WASSERKOPF [nodding violently]: Like that. Here I was walking along the street, fired from my last job, and wondering how I could get hold of some cash, because I was quite broke. I met Leaderer. I said, ‘How goes it, Leaderer?’ ‘Fine!’ he says. ‘I’ve got to hurry to the broker’s to collect the money I made speculating in foreign exchange.’ ‘What’s foreign exchange?’ I said. He says ‘I haven’t got the time to tell you now, but, according to the paper, Hungarian money is down seventy points, and I’ve made the difference. Don’t you understand?’ Well, I didn’t understand. I said, ‘How do you make money if money goes down?’ and he says, ‘Wasserkopf, if you don’t know that, you don’t know a damn thing. Go to the school and get your tuition fees back.’ Then he hurried away and left me standing there, and I said to myself, ‘Why shouldn’t I do that?’ He’s right, now that I’ve thought it over. So I came here as fast as I could, and I’ll be much obliged if you give me back my tuition fees, because they amount to a lot of money, and I didn’t get anything for them.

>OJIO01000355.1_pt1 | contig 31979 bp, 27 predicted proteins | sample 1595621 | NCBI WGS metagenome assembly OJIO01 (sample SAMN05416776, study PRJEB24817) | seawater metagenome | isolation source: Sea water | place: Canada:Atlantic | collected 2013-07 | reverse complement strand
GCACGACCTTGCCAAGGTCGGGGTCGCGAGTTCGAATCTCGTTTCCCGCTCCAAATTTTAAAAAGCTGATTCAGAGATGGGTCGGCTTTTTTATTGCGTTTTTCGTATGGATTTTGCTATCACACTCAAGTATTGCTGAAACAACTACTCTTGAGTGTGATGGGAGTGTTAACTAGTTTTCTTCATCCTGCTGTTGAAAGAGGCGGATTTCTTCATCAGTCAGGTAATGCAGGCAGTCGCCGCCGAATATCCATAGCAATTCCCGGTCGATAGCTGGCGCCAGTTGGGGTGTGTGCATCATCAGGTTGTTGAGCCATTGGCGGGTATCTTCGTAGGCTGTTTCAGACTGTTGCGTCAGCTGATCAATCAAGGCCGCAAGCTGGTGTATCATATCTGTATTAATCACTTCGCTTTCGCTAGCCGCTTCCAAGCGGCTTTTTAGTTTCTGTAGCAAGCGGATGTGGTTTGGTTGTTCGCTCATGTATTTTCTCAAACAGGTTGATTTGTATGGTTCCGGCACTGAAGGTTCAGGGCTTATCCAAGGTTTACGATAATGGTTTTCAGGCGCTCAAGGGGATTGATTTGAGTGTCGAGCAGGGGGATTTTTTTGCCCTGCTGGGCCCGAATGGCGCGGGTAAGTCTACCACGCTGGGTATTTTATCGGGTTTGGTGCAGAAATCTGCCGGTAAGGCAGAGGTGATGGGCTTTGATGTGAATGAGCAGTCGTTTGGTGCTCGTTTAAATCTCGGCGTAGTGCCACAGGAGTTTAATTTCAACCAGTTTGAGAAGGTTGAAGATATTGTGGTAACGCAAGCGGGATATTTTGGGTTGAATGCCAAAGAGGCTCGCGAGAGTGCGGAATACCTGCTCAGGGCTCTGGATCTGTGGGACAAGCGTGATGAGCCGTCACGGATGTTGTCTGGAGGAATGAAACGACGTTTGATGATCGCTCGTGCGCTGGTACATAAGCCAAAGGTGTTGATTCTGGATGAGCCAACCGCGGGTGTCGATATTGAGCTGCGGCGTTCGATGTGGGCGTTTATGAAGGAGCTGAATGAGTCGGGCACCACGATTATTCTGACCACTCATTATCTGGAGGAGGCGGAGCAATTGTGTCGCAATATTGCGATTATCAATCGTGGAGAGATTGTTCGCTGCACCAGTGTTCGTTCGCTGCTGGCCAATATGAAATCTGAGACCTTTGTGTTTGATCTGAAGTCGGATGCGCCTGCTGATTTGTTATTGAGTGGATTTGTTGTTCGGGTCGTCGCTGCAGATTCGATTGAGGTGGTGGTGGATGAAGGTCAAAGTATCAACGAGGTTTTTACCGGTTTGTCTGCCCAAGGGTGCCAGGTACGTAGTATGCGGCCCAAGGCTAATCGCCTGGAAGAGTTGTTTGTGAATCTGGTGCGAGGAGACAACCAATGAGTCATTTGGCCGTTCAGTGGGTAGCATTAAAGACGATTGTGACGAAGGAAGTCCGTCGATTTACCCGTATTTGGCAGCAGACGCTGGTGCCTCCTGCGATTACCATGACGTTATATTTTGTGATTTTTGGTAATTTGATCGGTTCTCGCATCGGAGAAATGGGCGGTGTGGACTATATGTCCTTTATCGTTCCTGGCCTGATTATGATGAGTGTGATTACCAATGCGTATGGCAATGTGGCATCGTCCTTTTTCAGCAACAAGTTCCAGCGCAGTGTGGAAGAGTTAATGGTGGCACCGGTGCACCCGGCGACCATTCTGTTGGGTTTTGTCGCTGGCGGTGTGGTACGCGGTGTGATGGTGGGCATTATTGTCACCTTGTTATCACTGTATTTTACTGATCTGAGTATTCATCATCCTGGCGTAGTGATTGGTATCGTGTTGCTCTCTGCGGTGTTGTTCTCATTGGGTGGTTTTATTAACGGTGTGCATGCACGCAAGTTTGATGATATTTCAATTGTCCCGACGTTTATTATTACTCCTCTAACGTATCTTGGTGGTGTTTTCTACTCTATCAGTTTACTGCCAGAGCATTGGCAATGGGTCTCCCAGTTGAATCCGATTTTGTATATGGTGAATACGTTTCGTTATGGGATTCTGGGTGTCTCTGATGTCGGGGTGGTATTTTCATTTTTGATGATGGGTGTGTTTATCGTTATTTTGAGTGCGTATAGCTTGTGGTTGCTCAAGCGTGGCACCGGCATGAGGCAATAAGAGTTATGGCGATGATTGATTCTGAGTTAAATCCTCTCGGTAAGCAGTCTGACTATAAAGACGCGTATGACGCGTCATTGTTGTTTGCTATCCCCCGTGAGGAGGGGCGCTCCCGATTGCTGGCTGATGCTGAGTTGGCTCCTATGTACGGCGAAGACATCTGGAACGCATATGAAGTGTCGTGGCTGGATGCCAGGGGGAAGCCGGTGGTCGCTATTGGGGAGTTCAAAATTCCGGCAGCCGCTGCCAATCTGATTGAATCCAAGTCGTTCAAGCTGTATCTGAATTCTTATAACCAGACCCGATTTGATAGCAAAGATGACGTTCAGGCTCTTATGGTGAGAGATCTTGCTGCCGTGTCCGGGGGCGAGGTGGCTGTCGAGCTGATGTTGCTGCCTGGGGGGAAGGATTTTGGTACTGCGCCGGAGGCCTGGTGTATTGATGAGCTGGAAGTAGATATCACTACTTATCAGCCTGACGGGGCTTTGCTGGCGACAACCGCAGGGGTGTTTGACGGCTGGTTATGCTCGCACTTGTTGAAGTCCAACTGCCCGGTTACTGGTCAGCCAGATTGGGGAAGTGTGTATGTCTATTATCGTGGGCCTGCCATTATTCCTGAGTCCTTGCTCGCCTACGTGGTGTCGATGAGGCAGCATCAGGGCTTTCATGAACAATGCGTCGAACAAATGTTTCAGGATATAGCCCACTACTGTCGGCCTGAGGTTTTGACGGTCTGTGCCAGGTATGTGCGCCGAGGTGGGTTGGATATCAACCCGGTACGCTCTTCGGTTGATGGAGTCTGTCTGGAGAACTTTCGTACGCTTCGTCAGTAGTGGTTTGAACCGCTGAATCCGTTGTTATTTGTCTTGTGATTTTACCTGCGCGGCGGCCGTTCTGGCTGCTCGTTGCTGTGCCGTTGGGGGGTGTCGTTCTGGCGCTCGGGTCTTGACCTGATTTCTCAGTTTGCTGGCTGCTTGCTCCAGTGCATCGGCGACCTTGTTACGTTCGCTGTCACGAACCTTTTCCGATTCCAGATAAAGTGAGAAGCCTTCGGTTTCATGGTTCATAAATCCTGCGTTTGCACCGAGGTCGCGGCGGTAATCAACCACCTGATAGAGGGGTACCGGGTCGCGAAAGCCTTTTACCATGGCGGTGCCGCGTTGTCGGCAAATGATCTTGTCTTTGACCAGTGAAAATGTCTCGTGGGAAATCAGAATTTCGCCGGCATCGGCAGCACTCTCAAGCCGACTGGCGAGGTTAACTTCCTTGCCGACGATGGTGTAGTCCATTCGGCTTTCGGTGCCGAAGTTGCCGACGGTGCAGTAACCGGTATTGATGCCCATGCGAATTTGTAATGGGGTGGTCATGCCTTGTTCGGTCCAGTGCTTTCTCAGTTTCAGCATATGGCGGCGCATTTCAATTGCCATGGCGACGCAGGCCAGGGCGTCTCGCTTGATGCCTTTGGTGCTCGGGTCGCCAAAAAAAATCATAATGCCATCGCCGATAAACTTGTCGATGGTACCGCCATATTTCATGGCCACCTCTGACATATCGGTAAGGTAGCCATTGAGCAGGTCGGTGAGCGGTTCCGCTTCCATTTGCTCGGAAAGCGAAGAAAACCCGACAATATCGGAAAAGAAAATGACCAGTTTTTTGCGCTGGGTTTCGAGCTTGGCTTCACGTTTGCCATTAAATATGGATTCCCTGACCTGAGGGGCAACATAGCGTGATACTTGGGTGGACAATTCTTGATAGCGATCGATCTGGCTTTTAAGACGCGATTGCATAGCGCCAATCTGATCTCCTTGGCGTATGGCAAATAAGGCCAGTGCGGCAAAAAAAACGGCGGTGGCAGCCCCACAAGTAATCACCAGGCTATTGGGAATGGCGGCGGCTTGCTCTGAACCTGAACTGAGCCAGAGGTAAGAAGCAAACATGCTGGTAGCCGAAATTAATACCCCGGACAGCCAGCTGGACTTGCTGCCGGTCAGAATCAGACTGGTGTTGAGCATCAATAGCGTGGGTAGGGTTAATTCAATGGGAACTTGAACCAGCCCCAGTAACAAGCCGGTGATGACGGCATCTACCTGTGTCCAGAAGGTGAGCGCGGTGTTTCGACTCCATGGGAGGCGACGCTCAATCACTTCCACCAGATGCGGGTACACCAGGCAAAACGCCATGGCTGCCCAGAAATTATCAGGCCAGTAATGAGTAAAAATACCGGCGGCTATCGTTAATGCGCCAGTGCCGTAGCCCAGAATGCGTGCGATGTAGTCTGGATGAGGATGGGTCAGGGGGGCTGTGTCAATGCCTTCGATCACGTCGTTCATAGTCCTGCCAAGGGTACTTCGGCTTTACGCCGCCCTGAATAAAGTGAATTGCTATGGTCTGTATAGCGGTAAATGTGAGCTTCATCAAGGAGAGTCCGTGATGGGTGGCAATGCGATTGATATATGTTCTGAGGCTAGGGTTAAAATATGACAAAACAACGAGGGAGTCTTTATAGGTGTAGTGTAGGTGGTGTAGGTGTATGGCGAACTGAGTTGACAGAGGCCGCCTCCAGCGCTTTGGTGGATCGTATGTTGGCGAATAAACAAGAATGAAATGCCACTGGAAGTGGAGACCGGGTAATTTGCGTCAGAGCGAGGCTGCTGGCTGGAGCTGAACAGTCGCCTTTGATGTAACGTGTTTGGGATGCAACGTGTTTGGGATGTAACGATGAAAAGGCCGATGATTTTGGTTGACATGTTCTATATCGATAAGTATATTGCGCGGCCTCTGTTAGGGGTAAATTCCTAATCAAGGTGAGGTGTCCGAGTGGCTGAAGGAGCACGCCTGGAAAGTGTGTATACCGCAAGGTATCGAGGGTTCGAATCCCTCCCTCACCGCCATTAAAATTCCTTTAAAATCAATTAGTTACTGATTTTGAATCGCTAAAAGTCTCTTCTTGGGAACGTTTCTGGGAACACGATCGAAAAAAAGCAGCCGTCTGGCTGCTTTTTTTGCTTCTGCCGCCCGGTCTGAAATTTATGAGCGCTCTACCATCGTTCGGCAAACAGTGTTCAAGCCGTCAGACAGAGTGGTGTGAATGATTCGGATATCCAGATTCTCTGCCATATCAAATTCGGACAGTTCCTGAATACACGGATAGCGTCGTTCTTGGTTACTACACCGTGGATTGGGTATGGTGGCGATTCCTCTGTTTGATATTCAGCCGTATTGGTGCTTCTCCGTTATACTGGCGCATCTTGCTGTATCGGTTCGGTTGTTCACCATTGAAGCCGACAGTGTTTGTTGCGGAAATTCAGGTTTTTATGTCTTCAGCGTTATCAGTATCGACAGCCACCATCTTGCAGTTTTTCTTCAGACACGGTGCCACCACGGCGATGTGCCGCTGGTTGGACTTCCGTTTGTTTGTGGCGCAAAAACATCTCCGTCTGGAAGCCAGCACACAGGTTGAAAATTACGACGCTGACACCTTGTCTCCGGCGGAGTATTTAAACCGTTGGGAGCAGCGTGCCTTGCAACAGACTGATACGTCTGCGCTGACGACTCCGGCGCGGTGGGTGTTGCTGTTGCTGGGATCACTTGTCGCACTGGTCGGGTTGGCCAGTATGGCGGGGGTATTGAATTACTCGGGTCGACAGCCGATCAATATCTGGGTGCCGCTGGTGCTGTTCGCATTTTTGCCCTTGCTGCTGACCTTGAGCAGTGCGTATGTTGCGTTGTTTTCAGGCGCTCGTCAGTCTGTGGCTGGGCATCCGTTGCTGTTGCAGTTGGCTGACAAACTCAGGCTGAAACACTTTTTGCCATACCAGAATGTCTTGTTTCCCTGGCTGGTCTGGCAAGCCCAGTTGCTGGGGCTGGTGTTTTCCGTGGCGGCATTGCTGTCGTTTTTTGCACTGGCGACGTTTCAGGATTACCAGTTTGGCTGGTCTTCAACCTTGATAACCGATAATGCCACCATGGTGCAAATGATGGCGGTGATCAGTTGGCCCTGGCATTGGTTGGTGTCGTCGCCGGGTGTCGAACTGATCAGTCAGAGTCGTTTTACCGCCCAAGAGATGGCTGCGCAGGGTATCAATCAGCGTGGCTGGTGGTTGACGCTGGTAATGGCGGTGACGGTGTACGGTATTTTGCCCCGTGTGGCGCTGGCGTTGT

THE PRINCIPAL [at a loss for words]: Really… But now… See here, we’ve never had a request like yours before. Leaderer told you –
WASSERKOPF: He’s a good friend, Leaderer. He told me, and when I get my money back I’m going to buy him a present.
THE PRINICPAL [rising]: You – you are not really serious, are you?
WASSERKOPF: I was never more serious in my life. Treat me wrong here and I’ll go straight to the Ministry of Education and complain about you! You took my money and you taught me nothing. Now I’m no good for anything, and I can’t do the things that I should have learned in school.
THE PRINCIPAL: You’re mad! [He breaks off, to continue in a more conciliatory tone] My dear sir, Herr – er – Wasserkopf, please go away quietly. I’ll think the matter over after you’ve gone.